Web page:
Having a blog is an odd thing. It’s like doing a coffee house reading without the coffee. Or the house. Or the stage. Or the microphone. Or the faces.
Hmm. That’s a lot of ‘or’s. Guess I’d better re-think my analogy.
Got it! Having a blog is like being in the middle of an empty desert with a bullhorn.
Yep! That’s more the feeling.
Don’t get me wrong. My blog gets comments. Just enough to let me know that that old bullhorn is doing it’s job.
But not enough to let me know how well the old bullhorn is working.
Which leaves me with a plethora of questions. Like, who’s listening? What type of people drop by for a visit? What are their likes, and dislikes? Do we share common interests?
So I do the only thing I can. I check my stats.
You should check your stats. It can be a disappointing, yet fascinating, experience.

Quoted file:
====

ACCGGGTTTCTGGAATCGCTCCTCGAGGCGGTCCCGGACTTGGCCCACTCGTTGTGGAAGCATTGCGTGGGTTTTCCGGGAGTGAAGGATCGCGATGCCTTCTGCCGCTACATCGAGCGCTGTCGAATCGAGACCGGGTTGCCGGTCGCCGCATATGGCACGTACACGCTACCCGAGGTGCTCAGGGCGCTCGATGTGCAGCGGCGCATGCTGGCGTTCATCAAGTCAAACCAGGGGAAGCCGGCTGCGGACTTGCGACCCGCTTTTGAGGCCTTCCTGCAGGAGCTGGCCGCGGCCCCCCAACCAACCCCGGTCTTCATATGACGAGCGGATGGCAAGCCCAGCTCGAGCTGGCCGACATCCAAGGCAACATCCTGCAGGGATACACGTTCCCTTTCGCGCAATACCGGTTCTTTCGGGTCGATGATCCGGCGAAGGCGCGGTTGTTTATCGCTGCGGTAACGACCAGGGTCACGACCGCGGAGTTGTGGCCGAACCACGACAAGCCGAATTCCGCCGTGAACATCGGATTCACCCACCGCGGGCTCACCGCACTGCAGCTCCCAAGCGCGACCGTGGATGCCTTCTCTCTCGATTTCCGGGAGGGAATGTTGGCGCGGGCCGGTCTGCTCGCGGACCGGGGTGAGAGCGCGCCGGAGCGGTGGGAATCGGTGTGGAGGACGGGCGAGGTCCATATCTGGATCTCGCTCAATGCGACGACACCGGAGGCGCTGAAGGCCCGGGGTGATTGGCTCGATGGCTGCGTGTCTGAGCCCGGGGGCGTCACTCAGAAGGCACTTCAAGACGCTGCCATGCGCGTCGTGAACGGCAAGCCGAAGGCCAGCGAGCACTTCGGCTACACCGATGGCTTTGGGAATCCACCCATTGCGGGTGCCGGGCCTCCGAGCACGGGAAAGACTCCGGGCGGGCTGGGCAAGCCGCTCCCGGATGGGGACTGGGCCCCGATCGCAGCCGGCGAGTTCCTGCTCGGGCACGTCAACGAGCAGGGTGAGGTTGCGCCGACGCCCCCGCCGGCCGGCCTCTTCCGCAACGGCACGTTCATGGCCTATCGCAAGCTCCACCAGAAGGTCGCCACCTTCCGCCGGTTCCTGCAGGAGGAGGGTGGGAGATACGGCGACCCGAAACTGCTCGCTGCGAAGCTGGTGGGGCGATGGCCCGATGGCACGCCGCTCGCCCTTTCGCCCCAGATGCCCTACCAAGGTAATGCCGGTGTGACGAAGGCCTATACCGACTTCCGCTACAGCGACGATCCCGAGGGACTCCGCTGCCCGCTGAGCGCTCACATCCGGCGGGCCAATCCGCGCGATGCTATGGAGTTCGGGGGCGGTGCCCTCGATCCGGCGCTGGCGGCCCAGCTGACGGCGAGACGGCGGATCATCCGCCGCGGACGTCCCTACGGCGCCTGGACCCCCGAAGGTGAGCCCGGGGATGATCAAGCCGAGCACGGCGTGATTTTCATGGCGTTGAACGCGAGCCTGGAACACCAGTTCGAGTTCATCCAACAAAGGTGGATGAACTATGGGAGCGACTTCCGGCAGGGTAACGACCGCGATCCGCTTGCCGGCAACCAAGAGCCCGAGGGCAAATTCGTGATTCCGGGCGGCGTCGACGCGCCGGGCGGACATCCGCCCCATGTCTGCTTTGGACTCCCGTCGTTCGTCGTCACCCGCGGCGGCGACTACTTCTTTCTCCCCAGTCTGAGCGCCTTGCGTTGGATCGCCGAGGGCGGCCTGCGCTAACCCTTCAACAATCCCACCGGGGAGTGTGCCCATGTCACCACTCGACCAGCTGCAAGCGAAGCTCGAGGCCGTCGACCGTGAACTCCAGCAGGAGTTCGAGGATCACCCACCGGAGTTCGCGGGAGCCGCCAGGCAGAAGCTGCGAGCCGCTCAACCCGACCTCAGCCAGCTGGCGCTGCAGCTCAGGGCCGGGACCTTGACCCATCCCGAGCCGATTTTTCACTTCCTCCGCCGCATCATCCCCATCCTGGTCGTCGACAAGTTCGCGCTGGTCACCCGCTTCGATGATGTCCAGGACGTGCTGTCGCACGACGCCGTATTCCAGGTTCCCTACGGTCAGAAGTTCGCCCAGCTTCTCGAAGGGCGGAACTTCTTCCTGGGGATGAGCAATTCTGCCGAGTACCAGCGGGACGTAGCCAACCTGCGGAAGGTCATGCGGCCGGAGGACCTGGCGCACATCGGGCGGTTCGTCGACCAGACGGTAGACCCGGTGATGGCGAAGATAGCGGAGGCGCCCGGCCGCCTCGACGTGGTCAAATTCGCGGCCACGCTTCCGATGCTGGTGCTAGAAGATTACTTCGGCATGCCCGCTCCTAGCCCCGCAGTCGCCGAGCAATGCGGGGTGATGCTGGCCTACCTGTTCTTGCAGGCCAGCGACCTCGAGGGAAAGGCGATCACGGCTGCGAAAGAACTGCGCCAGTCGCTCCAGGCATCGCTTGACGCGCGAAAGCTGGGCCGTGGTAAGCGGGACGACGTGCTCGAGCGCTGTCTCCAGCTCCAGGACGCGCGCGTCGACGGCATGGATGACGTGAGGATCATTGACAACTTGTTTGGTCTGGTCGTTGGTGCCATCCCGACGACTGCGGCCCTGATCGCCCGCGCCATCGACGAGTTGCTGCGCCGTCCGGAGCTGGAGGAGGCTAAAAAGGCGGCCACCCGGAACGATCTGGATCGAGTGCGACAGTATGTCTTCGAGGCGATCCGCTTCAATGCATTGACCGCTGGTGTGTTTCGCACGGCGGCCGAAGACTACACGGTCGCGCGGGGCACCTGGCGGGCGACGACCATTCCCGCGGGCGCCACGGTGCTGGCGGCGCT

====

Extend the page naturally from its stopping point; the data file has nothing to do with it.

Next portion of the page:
Disappointing because the stats really don’t give very much information, only how many visits the blog gets and what country they’re from.
But fascinating because, well, the blog gets visits from all over the world. All those potential friends!
It really sparks the imagination. Especially when a country jumps to the top of the list and stays there for months. I can’t help myself. I start to feel that there must be people in that country that I’m connecting with. People who could be my friends.
But the other day I checked my stats and was surprised to see a new country not only on the list, but with ten times more visits than I’d ever had in one day from ANY country. Even the United States.
Then in the days that followed, not a single visit.
What’s up, country-that-will-remain-unnamed, was it something I wrote?
Did it remind you of another blog you used to read that ended badly?
Does my blog have bad breath?
Country-that-will-remain-unnamed, I’ll admit that you flattered me with your attention. Commonsense flew out the window. I thought we had something. I thought you liked me–I mean my blog. I thought you liked my blog.
No comments. No visits. You dropped my blog like a hot potato.
So much for making a connection.
Back to the old bullhorn in the desert.